By: Dana Wagner on
Tom Mulcair, Leader of the Opposition and NDP MP for Outremont, in Question Period on March 24, 2015
The first Canadian killed in the U.S.-led coalition fight against Islamic State in Iraq did not die behind enemy lines. The incident occurred on Kurdish-held territory in Northern Iraq.FactsCan Score: False
Last week, the government announced it would extend Canada’s involvement in the U.S.-led coalition in Iraq and Syria, and the motion passed on Monday. The NDP said it would not support the mission and accused the government of using inaccurate language to describe what Canadian soldiers are doing. What the opposition has called a combat mission, the government says is an “advise and assist” mission.
Tom Mulcair, the NDP leader, challenged the government position in Question Period by stating “we have lost a Canadian soldier behind enemy lines,” a claim meant as evidence of a combat mission.
One Canadian soldier has died during this deployment to Iraq. Sgt. Andrew Doiron was shot on March 6 in a “friendly fire” incident when Kurdish Peshmerga troops opened fire on their Canadian allies. The Canadians were in a vehicle, returning to an outpost in Northern Iraq operated by the Kurds when the shooting happened.
The Kurdish fighters based in Northern Iraq formerly fought the Iraqi government of Saddam Hussein for Kurdish independence but are now aligned in the fight against Islamic State. “The enemy” is not the Kurdish Peshmerga, it is Islamic State.
For Mulcair’s statement to be true, the soldier’s death would have had to occur on Islamic State-controlled territory, which falls on both sides of the Iraq-Syria border. This point matters because if true, it would mean Canadians were participating in an operation on enemy territory, and it would be tough to call that non-combat.
There’s disagreement about how near to the front line the vehicle carrying Doiron reached. A spokesperson for the Kurds said the Canadians had travelled to the front line, while Jason Kenney, the defence minister, said the Canadian soldiers stayed behind it. According to unnamed “Canadian officials” who spoke to the CBC, the Canadians did not come closer than 2.2 kilometres to Islamic State forces.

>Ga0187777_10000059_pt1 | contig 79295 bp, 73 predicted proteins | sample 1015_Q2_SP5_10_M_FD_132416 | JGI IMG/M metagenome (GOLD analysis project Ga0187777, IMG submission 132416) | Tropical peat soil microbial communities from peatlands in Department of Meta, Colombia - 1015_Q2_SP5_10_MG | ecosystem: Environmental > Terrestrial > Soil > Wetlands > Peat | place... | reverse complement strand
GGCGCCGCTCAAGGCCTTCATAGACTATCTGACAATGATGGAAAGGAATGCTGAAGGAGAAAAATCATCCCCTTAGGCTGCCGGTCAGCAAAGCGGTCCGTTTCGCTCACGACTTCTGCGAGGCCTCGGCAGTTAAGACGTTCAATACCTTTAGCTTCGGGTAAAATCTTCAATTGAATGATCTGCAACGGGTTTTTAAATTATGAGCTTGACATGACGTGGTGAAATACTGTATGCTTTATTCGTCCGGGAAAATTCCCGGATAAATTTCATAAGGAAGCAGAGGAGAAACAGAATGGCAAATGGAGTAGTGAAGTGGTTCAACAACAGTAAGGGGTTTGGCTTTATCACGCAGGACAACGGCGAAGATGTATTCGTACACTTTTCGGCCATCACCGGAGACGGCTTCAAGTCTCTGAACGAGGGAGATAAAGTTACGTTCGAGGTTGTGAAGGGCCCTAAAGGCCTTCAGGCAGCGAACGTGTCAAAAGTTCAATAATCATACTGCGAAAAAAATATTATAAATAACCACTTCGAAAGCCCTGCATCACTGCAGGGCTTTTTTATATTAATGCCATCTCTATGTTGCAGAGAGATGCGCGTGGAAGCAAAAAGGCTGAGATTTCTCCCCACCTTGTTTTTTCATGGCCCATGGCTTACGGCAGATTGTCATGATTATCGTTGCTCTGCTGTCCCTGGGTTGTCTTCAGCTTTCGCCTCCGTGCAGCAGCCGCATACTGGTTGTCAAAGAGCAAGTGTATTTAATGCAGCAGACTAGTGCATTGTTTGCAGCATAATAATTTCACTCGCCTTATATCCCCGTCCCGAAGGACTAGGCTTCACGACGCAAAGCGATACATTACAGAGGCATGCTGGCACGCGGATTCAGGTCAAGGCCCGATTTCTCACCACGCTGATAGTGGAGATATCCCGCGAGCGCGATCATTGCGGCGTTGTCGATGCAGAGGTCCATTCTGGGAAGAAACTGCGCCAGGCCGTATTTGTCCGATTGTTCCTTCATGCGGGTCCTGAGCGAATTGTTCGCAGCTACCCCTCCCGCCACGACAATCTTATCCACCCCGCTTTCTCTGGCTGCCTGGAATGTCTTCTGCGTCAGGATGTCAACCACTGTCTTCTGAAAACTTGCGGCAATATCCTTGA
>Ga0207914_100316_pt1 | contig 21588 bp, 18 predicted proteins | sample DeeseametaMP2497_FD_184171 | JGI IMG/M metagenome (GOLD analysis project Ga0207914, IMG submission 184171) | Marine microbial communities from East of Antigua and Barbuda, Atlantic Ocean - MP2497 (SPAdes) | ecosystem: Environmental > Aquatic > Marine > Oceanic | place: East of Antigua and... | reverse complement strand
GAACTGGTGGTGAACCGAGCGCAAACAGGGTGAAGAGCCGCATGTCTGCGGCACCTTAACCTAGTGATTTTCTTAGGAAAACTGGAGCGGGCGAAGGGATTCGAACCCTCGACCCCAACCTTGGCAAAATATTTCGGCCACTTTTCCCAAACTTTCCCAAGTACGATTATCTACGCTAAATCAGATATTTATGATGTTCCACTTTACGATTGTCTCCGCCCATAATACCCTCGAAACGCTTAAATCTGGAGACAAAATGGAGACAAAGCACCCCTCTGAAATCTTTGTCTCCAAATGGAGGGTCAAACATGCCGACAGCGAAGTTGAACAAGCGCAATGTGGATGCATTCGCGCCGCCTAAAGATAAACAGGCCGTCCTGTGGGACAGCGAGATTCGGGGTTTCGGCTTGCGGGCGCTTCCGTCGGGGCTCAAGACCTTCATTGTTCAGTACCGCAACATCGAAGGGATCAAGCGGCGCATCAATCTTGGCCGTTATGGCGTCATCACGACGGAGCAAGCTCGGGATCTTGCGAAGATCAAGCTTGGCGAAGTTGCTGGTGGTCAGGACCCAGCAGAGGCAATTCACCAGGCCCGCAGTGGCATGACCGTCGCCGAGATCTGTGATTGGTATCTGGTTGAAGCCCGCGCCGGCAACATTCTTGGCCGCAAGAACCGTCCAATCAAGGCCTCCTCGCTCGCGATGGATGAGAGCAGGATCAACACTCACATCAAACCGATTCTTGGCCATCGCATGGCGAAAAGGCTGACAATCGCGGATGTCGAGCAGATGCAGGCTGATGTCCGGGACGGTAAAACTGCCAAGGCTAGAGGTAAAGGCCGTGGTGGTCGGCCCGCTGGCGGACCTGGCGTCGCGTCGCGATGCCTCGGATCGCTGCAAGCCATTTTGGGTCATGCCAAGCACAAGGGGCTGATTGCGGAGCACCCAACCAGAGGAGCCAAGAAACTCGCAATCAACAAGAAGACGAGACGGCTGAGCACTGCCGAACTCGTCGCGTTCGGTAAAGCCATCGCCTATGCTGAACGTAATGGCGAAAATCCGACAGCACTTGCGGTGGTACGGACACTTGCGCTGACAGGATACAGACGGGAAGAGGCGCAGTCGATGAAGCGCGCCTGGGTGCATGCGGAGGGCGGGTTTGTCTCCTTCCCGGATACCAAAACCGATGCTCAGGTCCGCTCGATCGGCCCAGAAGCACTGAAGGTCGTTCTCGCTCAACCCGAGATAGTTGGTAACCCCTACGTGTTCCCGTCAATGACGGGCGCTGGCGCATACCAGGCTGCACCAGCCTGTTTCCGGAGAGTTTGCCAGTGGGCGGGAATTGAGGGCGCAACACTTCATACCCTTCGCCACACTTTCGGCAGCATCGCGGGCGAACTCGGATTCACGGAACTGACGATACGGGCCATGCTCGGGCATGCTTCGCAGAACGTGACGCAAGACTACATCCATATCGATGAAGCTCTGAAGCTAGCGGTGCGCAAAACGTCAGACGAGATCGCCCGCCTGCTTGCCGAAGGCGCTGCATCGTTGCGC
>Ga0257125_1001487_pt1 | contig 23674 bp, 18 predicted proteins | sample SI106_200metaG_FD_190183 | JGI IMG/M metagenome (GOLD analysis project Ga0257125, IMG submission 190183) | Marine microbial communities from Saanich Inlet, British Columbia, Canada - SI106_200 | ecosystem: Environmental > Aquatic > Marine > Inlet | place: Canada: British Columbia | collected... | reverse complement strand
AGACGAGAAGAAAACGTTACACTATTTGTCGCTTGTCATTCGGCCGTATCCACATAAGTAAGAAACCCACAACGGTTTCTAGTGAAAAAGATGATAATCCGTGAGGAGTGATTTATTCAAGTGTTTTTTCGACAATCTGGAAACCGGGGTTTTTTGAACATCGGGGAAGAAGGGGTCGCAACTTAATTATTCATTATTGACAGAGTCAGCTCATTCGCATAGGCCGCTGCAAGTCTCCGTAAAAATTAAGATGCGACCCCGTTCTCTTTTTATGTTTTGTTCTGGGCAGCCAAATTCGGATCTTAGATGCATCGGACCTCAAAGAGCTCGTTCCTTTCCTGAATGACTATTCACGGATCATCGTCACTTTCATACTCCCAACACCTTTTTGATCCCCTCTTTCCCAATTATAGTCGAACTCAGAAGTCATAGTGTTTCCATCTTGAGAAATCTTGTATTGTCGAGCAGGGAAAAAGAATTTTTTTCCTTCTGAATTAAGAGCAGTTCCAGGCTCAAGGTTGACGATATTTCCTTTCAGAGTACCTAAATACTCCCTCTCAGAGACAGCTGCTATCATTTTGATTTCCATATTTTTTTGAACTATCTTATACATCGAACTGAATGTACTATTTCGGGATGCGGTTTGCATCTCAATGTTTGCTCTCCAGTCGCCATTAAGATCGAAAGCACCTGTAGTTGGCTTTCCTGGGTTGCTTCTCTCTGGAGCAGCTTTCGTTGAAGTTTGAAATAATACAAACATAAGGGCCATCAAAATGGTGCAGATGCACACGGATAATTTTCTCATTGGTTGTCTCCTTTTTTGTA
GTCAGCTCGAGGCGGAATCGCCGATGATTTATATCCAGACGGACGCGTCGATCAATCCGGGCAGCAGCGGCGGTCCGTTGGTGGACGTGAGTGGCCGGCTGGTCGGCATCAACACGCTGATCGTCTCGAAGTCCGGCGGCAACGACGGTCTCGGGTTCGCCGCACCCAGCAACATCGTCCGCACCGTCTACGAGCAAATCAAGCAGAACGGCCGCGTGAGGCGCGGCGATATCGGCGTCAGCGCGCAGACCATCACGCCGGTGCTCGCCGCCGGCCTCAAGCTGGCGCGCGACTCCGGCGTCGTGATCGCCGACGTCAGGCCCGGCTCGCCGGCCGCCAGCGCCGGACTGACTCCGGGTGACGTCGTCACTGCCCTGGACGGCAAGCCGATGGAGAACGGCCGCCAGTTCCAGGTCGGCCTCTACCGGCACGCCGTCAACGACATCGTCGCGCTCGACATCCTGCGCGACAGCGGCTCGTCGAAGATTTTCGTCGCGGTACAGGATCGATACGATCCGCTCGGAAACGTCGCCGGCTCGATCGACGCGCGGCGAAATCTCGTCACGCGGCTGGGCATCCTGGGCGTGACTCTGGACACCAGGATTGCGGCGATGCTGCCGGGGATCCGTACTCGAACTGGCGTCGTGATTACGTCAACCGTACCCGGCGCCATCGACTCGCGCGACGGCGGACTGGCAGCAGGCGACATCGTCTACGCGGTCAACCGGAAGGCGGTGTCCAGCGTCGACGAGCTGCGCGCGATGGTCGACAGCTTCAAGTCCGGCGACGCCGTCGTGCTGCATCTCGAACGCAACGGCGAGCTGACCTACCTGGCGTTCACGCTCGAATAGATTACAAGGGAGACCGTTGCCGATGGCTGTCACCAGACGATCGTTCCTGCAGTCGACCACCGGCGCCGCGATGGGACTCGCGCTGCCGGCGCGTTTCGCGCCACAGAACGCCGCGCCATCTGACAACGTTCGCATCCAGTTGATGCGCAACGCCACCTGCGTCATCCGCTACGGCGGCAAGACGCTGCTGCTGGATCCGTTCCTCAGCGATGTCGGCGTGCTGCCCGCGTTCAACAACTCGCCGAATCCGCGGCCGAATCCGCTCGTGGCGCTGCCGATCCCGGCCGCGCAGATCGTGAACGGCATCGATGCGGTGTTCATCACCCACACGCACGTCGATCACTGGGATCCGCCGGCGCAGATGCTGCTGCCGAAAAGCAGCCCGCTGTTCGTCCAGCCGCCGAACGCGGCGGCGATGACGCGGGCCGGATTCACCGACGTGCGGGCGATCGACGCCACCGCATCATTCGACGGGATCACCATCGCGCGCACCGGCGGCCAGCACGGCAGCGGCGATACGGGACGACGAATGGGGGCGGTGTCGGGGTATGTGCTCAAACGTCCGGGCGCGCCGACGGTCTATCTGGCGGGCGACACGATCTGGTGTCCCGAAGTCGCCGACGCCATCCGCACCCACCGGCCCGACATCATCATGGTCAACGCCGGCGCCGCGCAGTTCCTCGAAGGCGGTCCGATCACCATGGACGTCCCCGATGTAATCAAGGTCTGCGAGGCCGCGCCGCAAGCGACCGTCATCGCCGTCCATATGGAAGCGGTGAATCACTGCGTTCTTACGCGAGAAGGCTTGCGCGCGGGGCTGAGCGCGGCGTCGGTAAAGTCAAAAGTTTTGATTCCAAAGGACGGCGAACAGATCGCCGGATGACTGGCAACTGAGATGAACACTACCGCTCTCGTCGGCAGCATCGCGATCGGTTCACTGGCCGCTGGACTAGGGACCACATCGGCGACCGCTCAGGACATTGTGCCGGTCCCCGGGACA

There’s also disagreement about what the front line is. Christian Leuprecht, a national security expert at the Royal Military College told CTV “the front line is ultimately where the weapons can reach you, and where you’re in lethal danger.”
There does not appear to be disagreement between the Canadians and the Kurds on where Doiron died. Both parties say the incident occurred at a Kurdish checkpoint just outside an outpost. That outpost is described by a Kurdish commander as an “active battlefront.” Here’s what the CBC reported about the location of the killing: “The Kurdish command post where all this occurred is a scant 200 metres from the Kurdish front line. That demarcation point is separated by another two kilometres of no-man’s land between the Kurds and ISIS fighters, who have been engaged in running battles for months.”
Some might argue, using Leuprecht’s interpretation, that the Kurdish outpost is at the front line. Mulcair, however, said Doiron was killed “behind enemy lines,” which would be understood as somewhere behind the front line and in an Islamic State-controlled area.
In a segment that aired on March 16, the CBC toured the location of Doiron’s death, identified as Copan in Northern Iraq, accompanied by Kurdish military officials. It is near the front line, and some may even consider it at the front line, but it is not in enemy territory. Mulcair’s claim is false.